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When two worlds collide: ultrasonic additive manufacturing meets powder bed fusion

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Fabrisonic has become known for 3D printing unique features in the additive manufacturing (AM) space due to its use of Ultrasonic Additive Manufacturing (UAM). The process’s key benefits include combining dissimilar metals, creating parts with complex internal geometries, and embedding sensors into solid metal parts. Recently, Fabrisonic has taken this technology a step further by incorporating all three features while adding organic geometry created via another metal AM process, Powder Bed Fusion (PBF). Hybrid UAM-PBF is born

It is important to understand the PBF process before getting into the intricacies of combining it with UAM. Powder bed involves depositing a layer of metal in powder form over a build plate. In most cases, a laser then melts a cross-section out of this powder. The new powder is then deposited, and this process is repeated layer by layer until the final geometry is achieved.

Fabrisonic has been active in combining multiple AM processes to produce the best part possible. Just as a traditional machine shop may have CNC milling machines, grinding machines, and lathes, it is likely that the manufacturer of the future will also host multiple complimentary AM systems. UAM is well suited to printing large components with multiple metals, embedded sensors, and internal structure. However, due to the large forces needed to create a bond, UAM is not optimal for fine organic structures. Alternatively, PBF is well suited for making these delicate organic patterns but is challenged on overall part size.

Hybrid UAM-PBF
Sensor embedded in metal

Recently, Fabrisonic has leveraged PBF to create fine organic patterns that are embedded by UAM into large structures. By combining the strengths of both processes, Fabrisonic can provide the exact solution needed by the customer. Most fusion-based AM processes would have trouble printing dissimilar metals on a powder bed part. However, UAM is different as it can accommodate a wide array of external conditions. If there is a smooth, metal substrate then UAM can be used.  In past work, UAM has been utilized to embed PBF elements or to add more material to a free-standing PBF component.

For this project, the customer was looking for an organic stainless steel geometry, a dissimilar metal transition and embedded sensors fully encapsulated in metal.

The organic structure was obviously best suited for PBF, and Fabrisonic partnered with EWI to produce the base structure.   The PBF components arrived at Fabrisonic as rough blanks.  These were placed in a fixture to constrain the part for welding. This is an essential step, as vibrations produced during UAM will cause the substrate to move quite a bit if not properly held in place. The subtractive portion of UAM was then implemented by milling the top of the part to a flat, even surface. Layers of aluminum and copper sheet were then printed layer-by-layer onto the top surface. This combining of dissimilar metals to one another is something many AM processes cannot achieve but is a feature in which Fabrisonic specializes.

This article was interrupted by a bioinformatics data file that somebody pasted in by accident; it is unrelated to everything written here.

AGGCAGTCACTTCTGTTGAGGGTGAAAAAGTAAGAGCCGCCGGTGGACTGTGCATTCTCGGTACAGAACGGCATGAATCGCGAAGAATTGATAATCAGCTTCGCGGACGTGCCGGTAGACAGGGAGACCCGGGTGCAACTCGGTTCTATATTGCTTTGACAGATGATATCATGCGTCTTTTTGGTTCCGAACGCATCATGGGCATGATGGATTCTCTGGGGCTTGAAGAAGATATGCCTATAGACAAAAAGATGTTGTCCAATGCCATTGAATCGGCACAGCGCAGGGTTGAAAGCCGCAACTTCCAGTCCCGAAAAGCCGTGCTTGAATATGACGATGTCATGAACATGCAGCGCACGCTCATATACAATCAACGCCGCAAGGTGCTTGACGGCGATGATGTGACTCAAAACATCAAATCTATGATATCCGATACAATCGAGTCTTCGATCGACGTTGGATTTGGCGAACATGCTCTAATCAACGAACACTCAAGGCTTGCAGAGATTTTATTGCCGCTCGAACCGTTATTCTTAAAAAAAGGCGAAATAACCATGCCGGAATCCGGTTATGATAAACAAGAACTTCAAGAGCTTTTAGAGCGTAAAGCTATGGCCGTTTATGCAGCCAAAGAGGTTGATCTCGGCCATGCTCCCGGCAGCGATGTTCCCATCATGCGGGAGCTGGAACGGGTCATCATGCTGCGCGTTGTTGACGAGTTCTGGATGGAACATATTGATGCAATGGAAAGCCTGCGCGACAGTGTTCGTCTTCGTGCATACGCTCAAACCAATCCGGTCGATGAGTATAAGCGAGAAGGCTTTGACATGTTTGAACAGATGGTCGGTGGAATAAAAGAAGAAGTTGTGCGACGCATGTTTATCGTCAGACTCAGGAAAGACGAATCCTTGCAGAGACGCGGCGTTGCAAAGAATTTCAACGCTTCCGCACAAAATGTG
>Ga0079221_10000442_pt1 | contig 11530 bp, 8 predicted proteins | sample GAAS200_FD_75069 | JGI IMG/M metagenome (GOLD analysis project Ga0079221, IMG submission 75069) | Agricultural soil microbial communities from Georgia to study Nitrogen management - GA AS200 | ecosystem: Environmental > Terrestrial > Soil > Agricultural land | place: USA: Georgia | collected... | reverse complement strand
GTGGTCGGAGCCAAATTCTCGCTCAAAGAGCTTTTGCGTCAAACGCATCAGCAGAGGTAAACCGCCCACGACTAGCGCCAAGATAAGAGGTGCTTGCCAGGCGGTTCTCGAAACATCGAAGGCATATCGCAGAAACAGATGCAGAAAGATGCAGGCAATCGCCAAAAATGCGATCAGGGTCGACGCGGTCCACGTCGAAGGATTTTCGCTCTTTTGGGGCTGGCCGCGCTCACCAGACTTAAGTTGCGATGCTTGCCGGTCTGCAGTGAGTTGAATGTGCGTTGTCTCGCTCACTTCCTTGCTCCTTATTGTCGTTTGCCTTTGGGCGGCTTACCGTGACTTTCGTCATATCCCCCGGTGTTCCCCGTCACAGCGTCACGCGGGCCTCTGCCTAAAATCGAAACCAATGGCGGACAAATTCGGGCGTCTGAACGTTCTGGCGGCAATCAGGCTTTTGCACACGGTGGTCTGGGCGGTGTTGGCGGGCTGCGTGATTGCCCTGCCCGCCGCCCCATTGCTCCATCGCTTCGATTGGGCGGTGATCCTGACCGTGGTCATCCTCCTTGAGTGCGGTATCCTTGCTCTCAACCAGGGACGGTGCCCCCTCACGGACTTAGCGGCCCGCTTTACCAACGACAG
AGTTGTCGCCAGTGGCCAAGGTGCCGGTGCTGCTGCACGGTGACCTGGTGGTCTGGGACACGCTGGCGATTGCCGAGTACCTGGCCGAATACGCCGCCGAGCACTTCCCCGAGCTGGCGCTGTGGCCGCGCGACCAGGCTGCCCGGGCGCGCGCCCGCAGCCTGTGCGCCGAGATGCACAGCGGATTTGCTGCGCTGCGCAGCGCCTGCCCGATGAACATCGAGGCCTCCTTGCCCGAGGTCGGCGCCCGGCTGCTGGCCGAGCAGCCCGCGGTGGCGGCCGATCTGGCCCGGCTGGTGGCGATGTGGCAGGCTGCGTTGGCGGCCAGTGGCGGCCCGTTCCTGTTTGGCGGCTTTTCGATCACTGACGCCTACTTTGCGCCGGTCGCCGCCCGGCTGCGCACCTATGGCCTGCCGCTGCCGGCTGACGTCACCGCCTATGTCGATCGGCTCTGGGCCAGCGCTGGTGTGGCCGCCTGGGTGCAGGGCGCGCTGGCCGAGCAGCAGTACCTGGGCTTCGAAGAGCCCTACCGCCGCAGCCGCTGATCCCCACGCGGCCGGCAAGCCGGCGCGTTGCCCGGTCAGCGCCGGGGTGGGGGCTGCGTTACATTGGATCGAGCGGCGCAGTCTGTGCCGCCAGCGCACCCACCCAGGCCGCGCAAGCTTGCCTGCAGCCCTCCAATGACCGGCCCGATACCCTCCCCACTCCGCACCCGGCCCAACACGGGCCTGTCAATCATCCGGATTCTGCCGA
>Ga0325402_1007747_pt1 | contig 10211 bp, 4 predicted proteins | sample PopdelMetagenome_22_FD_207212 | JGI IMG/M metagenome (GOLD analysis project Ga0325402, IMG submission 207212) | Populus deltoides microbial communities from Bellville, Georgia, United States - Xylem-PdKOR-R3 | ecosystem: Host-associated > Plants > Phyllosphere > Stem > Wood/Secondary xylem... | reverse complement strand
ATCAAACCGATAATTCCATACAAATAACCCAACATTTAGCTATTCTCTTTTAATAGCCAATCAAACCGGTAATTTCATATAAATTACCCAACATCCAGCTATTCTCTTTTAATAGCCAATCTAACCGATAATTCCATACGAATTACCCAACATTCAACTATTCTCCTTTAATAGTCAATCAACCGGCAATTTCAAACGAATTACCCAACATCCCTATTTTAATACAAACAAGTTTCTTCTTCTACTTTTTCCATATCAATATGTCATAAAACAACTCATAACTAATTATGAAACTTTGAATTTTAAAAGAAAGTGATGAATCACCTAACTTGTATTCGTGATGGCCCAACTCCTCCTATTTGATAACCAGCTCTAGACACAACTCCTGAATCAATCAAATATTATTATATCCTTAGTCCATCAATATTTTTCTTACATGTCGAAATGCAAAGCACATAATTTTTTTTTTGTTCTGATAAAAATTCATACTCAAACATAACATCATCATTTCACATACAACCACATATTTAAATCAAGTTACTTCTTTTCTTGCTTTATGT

Hybrid UAM-PBF
The cleaned part

Once dissimilar metals were printed to the designated height, the part was milled to create a pocket for a custom sensor. The sensor was placed into this pocket and UAM was used to add additional layers of copper and/or aluminum. By printing over this pocket, the sensor was encapsulated in the part and protected by the hermetic seal produced by the bonding of the additional layers to the surrounding metal. This improves the accuracy of the sensor’s readings as it is located at the exact location the customer needs information. At the same time, the seal enhances the life of the sensor. Once printed to the requested height, the excess foil was milled to the final shape.

The part and process shown were the first of many to include both UAM and an alternative form of AM. As Fabrisonic receives more opportunities to incorporate this unique technology into new applications, the products manufactured will only continue to advance. By combining the benefits of other forms of additive with the numerous benefits of UAM, different processes will begin to complement each other. Who knows what boundaries engineers and designers will push next?

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Adam Strömbergsson

Adam is a legal researcher and writer with a background in law and literature. Born in Montreal, Canada, he has spent the last decade in Ottawa, Canada, where he has worked in legislative affairs, law, and academia. Adam specializes in his pursuits, most recently in additive manufacturing. He is particularly interested in the coming international and national regulation of additive manufacturing. His past projects include a history of his alma mater, the University of Ottawa. He has also specialized in equity law and its relationship to judicial review. Adam’s current interest in additive manufacturing pairs with his knowledge of historical developments in higher education, copyright and intellectual property protections.

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